A chief strategy officer (CSO) is a C-level executive charged with helping to formulate, facilitate and communicate an organization's strategic initiatives and future goals. The CSO often reports to the CEO or the CFO, working closely with them, the senior leadership team and the board of directors to develop the organization's long-term and short-term strategic initiatives and guide the organization through the planning business processes.
The position of the CSO is relatively new and has become far more prevalent in the C-suite within the last decade as digital business and growth strategies have continued to increase in complexity. The role can go by many titles, including chief strategist or vice president of corporate strategy or strategic development.
Notable companies that have employed a chief strategist include IBM, Microsoft, Intel, Verizon, Cisco, Cognos and Accenture.
Why businesses should have a CSO
The question has been raised as to why this fairly new C-level role is necessary given that executing a business strategy has traditionally fallen under the purview of the chief executive officer (CEO). In reply, management experts point to the complexity of running a business in today's fast-paced, disruption-laden digital economy that is agile, forward-thinking, global and subject to regulatory compliance.
Executive officers and the senior leadership team are facing pressure to continuously cultivate and implement more robust strategic initiatives that will help organizations achieve a competitive advantage. More organizations are realizing that strategic planning is a complex, full-time job that may require more focus, structure and exactitude than a CEO alone can provide.
The backgrounds and experience of people who become chief strategy officers vary wildly, according to a report from the Harvard Business Review. People suited for a CSO role aren't typically forging a linear path up the corporate ladder and are often in high-level strategic positions in successful Fortune 500 companies or top-tier consulting firms.
Therefore, recruiting candidates for the CSO role is significantly more challenging than recruiting for other executive officer positions, partly because these individuals are unlikely to be actively looking for new opportunities.
Roles and responsibilities
In the general sense, CSOs are charged with developing and clarifying the vision of an organization, communicating it to the masses and sustaining the implementation efforts. Specific CSO responsibilities tend to vary from company to company, but there are commonalities.
Applicant tracking system Betterteam compiled a list of CSO responsibilities.
- Develop a comprehensive, inclusive strategic plan and growth strategy by collaborating with the CEO, senior leadership and the board of directors.
- Collaborate with the CFO to develop a capital plan in line with the organization's strategy.
- Analyze market dynamics, market share changes and product line performance.
- Identify important capital projects, joint ventures, potential M&A targets and other strategic partnership opportunities.
- Identify and convey strategic risks.
- Communicate strategy throughout the organization.
- Oversee the execution of business initiatives.
- Ensure suitable metrics and key performance indicators are in place to measure performance and progress.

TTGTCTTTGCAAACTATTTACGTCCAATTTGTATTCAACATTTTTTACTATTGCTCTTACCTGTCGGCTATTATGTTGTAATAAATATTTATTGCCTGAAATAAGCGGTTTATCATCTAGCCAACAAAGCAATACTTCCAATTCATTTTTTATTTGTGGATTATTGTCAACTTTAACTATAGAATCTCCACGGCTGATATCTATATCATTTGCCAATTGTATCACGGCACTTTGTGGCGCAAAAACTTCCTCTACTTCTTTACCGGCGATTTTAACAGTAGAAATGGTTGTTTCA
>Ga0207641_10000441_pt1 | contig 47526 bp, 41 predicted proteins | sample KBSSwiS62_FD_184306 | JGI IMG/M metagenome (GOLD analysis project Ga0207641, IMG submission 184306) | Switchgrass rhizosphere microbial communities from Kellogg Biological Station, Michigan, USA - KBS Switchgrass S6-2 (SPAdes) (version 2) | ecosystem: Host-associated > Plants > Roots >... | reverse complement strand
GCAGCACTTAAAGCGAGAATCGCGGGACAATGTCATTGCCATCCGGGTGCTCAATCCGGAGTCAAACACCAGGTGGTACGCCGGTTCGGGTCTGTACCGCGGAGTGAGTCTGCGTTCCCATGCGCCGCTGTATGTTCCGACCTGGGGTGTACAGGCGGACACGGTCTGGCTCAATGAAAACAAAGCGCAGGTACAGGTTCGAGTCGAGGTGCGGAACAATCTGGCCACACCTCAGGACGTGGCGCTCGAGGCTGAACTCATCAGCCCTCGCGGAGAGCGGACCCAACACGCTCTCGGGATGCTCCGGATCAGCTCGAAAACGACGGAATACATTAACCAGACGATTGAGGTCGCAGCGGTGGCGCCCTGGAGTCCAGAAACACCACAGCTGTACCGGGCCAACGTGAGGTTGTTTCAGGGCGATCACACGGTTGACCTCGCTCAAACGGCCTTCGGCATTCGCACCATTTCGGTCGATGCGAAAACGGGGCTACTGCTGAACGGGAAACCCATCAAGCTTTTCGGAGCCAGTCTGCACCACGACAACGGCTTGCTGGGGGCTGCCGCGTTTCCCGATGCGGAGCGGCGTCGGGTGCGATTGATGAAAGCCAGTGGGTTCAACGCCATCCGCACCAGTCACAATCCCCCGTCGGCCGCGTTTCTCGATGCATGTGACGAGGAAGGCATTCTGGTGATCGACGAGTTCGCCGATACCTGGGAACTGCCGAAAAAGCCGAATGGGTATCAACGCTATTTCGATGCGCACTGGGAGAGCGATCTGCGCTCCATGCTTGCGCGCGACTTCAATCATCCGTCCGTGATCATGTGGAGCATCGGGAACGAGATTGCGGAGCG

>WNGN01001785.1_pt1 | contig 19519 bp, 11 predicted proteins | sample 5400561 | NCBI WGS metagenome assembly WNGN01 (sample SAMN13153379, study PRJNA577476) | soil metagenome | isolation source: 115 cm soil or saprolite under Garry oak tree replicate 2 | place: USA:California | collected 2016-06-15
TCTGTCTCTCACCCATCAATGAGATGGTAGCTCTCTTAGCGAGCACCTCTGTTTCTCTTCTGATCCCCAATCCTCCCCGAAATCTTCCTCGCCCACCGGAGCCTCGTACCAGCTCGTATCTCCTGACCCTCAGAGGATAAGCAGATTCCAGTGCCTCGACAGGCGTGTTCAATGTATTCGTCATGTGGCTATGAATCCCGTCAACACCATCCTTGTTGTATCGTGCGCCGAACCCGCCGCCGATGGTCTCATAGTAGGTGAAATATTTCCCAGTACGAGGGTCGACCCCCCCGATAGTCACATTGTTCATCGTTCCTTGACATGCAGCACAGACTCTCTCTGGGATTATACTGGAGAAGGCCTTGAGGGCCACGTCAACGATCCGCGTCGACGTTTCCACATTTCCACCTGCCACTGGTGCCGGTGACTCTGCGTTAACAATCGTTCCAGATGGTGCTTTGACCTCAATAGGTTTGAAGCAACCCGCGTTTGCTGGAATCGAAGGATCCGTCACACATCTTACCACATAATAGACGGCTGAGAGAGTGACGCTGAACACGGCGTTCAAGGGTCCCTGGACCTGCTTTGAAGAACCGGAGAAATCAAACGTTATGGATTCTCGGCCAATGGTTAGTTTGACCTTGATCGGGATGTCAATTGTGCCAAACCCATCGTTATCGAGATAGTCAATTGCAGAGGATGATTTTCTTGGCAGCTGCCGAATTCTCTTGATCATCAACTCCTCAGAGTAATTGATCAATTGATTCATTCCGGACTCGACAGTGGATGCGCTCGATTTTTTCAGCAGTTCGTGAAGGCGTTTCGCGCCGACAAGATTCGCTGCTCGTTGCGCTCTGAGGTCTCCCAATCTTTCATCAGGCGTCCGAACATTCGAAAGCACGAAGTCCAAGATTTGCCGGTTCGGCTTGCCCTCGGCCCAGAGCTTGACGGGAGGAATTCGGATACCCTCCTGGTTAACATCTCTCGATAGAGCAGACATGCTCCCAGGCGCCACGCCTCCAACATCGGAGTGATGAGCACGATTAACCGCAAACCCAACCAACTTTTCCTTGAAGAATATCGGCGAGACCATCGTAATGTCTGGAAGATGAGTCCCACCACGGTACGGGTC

- Execute divestments and divestiture.
According to John Nimesheim, managing director of Slayton Search Partners, CSOs focus primarily on building a business strategy with a three- to five-year perspective. However, it's also important for CSOs to guide long-term -- five to 10+ years -- strategy, as well as support the current core business in the short term -- one to three years.
A paper published in the Fall 2012 MIT Sloan Management Review, "The Role of the Chief Strategy Officer," concluded that chief strategists often fall into two camps: They are either the formulators or the executors of strategic plans. Based on 24 interviews with CSOs at large U.K. companies, authors Taman H. Powell and Duncan N. Angwin stated that the cohorts of CFOs responsible for executing the strategic plan tend to do that in one of two ways: They either function as facilitators whose job is to help the business lines carry out the strategy or they are enactors who execute the strategy themselves or with a small team.
A 2008 article, "Rise of the Chief Strategy Officer," by Tim Breene, Paul F. Nunes and Walt Shill, identified 90 titles associated with the role, including head of corporate development and chief visionary officer. Their research found that, in some cases, the CSO title denoted a traditional strategic planner or a vice president-level executive whose authority over the execution of a company strategy was limited.
In other cases, however, the CSO ensured the company's strategic vision was communicated and executed across business lines. This latter type of CSO often has deep business experience and almost always enjoys a strong relationship with the organization's CEO.
Chief strategy officer vs. chief marketing officer
The chief strategy officer role sometimes gets compared to the chief marketing officer role because both involve strategizing based on market conditions in an attempt to generate demand and gain a competitive advantage.
Thomas Ordahl, CSO at global brand consulting firm Landor, had the following to say about the differences between the two roles to Forbes contributor Kimberly A. Whitler:
"In general, the CMO role is designed to create demand -- drive demand through awareness and preference building," she said. "The CSO role, in contrast, often has more of a finance bent -- focusing on the role of divestitures, mergers, and acquisitions as a supplemental demand generator. However, there are many companies where the CMO plays a critical role in total demand generation, regardless of mechanism."